- What do you think about Dr. Ofri’s observation that unlike when buying a car or a house, people invest their health with a doctor based on just a few minutes of conversation?
Chapter 4: Now Hear This
- Dr. Ofri is surprised to find that letting patients talk without interruption at the beginning of a visit doesn’t “sink” the visit. And, she finds, it ultimately proves much more effective than the doctor leading the conversation. Based on Dr. Ofri’s findings, do you think allowing patients to speak without interruption at the beginning of a visit should be implemented as the standard for medical visits?
- Marije Klein saw two different doctors about her chest wound, and they gave two very different assessments. Do you think this is a reflection of communications differences or of variability in the practice style of individual doctors?
- Dr. Ofri suggests that a certain amount of intimate connection and understanding is something that doctors should aim to establish with their patients. Do you agree? Does this cross a professional line?
- Do you agree with Dr. Ofri’s assertion that direct, one-on-one communication between patients and doctors is more effective in making a diagnosis than relying on technology? If so, why?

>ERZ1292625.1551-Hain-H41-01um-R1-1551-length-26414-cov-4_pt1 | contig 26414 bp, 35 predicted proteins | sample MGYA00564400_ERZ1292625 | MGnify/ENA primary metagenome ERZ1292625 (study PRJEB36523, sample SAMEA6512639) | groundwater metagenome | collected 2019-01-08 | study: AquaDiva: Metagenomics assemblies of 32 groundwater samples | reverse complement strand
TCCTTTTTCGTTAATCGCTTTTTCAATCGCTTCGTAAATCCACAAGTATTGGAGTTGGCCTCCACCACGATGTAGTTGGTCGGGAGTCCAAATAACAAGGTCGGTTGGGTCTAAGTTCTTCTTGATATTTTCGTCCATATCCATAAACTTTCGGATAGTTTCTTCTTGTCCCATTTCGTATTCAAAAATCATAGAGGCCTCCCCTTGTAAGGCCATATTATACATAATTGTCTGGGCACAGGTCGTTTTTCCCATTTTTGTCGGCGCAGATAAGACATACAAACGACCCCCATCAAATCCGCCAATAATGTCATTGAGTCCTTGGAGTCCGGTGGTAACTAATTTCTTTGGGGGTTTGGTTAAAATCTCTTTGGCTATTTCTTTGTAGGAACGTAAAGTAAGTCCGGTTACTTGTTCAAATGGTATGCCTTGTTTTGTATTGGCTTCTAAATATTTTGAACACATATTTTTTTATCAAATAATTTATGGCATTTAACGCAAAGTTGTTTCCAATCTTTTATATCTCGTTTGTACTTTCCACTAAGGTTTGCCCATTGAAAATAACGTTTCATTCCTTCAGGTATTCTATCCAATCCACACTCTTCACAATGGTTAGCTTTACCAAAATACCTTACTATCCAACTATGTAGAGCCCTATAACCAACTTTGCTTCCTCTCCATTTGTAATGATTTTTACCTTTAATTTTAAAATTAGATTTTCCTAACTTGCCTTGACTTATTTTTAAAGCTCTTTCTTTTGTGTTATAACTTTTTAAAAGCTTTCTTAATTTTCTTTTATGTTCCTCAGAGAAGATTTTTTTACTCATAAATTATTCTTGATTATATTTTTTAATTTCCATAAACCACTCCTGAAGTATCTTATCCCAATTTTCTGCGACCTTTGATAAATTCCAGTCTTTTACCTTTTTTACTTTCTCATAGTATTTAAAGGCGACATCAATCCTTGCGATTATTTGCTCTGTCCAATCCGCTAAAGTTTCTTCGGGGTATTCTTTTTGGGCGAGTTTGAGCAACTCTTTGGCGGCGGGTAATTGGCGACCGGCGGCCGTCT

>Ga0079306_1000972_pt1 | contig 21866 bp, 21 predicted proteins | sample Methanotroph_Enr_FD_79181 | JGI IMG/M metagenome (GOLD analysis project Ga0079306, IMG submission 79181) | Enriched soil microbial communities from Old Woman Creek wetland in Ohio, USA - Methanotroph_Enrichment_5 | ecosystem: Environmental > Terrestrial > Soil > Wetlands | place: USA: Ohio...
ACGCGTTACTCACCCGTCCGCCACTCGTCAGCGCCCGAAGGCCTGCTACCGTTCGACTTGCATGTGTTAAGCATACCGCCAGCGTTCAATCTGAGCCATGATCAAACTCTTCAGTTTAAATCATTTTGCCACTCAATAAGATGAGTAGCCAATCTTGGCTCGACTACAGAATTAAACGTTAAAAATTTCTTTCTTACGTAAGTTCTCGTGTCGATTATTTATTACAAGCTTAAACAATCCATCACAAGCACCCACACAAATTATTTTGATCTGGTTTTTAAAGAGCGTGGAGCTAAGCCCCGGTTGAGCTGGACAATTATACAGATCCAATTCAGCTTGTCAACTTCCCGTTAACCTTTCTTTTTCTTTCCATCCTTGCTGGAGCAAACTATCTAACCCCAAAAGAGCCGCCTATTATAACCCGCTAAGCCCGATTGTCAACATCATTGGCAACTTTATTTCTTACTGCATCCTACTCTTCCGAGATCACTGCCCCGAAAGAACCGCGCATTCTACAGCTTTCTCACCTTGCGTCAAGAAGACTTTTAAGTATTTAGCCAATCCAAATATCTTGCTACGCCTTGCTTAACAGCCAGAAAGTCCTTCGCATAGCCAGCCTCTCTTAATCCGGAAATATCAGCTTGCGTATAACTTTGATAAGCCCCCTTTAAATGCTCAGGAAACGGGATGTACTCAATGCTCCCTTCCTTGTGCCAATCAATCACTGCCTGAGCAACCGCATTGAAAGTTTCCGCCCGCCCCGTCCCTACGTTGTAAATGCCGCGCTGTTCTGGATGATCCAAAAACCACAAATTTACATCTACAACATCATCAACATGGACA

Chapter 5: With All Good Intentions
- Do you think more assertive patients receive better treatment than docile patients?
- How does assertiveness on the part of patients improve—or impede—communication with their doctors?
- Why are more assertive patients often labeled as difficult or hard to work with? Do you think this stereotype is the fault of doctors not realizing patients’ concerns? Or patients lacking faith in their physicians’ abilities? Or both?
Chapter 6: What Works
- What do you think categorizes a patient as “noncompliant”? Is this a fair judgment of a patient?
- How do issues of nonadherence to medical care impact the relationship between the patient and doctor?
- Do you agree that professional boundaries limit the ability for doctors and patients to fully connect? Why or why not?
- Do you think Tracy could have avoided her stay in the ICU if she had been more honest with David (and herself) about how she was taking care of herself?
- Did David’s own issues and self-perceptions contribute to the breakdown of medical care?
- How could David and Tracy have built a better relationship from the start to establish an open and candid dialogue about her diabetes? Or did it require a “crisis” to jolt both of them toward more honesty?